Madison County Has Broken Its Own 'Grim' Record for Opioid-Related Deaths

Madison County has broken its own record for the number of opioid-related deaths with 92 fatal overdoses so far this year, the Coroner's office has announced. The previous highest record was in 2014 when 91 people died as a result of opioids.

"Madison County Coroner Stephen P. Nonn is reporting that an unfortunate and grim record has been broken as opioid-related death investigations continue to tax resources of the Office of the Coroner," it said in a statement said.

While the Coroner's Office is still waiting for the final toxicology reports for a number of the cases, evidence at the scene and the drug history of the victim strongly suggest the cause of death was drug overdose.

In 2017, the U.S. Department of Health and Human Services (HHS) declared the opioid epidemic sweeping the nation had become a public health emergency. It began in the 1990s when pharmaceutical companies told healthcare providers there was little risk of their patients becoming addicted to opioid-based pain killers. As a result doctors, started prescribing them at higher rates. This, the HHS says, led to the widespread misuse of prescription and non-prescription opioids. In 2016, opioid overdoses caused over 42,000 deaths in the U.S.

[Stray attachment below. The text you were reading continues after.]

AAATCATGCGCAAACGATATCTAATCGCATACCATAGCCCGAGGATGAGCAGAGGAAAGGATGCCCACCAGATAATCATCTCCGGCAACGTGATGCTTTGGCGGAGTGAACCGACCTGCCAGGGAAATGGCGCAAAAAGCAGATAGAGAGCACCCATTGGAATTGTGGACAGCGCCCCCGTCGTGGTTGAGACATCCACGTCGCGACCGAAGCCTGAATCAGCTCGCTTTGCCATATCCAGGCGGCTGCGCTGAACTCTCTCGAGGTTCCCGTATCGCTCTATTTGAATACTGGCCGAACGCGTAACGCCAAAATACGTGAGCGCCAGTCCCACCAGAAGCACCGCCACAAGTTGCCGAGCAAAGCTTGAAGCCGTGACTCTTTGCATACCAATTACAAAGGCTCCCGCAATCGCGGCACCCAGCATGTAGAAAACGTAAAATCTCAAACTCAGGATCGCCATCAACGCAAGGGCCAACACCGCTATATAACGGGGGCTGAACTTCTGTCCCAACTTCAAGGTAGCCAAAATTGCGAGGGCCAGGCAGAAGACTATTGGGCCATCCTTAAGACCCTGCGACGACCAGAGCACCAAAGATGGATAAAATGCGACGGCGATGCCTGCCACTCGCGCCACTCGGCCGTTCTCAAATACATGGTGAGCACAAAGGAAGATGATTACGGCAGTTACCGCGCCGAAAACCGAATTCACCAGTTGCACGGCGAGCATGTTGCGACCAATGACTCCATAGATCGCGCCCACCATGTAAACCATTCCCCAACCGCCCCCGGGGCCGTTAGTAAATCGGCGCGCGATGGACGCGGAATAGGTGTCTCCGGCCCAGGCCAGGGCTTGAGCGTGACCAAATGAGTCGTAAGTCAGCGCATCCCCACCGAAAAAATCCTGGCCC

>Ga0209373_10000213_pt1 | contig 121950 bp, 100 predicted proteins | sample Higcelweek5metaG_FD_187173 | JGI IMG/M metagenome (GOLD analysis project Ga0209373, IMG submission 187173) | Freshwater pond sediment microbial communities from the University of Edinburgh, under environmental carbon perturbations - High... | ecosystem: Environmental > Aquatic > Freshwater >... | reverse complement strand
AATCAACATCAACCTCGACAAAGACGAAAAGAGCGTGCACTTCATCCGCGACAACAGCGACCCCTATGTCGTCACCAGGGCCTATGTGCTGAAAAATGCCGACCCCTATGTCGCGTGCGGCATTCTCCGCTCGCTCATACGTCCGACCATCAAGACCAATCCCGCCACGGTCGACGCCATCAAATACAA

Nonn told the Belleville News-Democrat that the main problem with opioids in Madison County is fentanyl rather than heroin or meth. Fentanyl is up to 100 times stronger than morphine and, within the pharmaceutical industry, is approved by the Food and Drugs Administration as a painkiller.

opioid fentanyl
File photo. America's opioid crisis was declared a public health emergency in 2016. iStock

In Madison County, officials say they have have been working to limit the crisis by providing education to the public, offering treatment by partnering with rehabilitation centers, and by law enforcement—by prosecuting dealers within the community. The Coroner and Sheriff's office also runs pop up drug disposal units so people can bring their unused prescription medications in.

Nonn praised the county's finance department for recognizing the opioid crisis and maintaining funding for programs aimed at tackling the problem. "It is true that over the last couple of years, there has been some paring back of budgets and spending throughout county government—including some areas of my budget—but in the end, the Office of Coroner and the Finance Committee, engaged in very productive dialogue in protecting areas of budgeting and spending as the overdose surge continues," he said.

"Most tragically is the number of people who are left behind to grieve in the wake of this continuing epidemic. It is an epidemic that continues to be a serious criminal justice problem and public health concern that is taxing the resources of first responders, social services, the justice system, and our office is certainly not excluded from the list."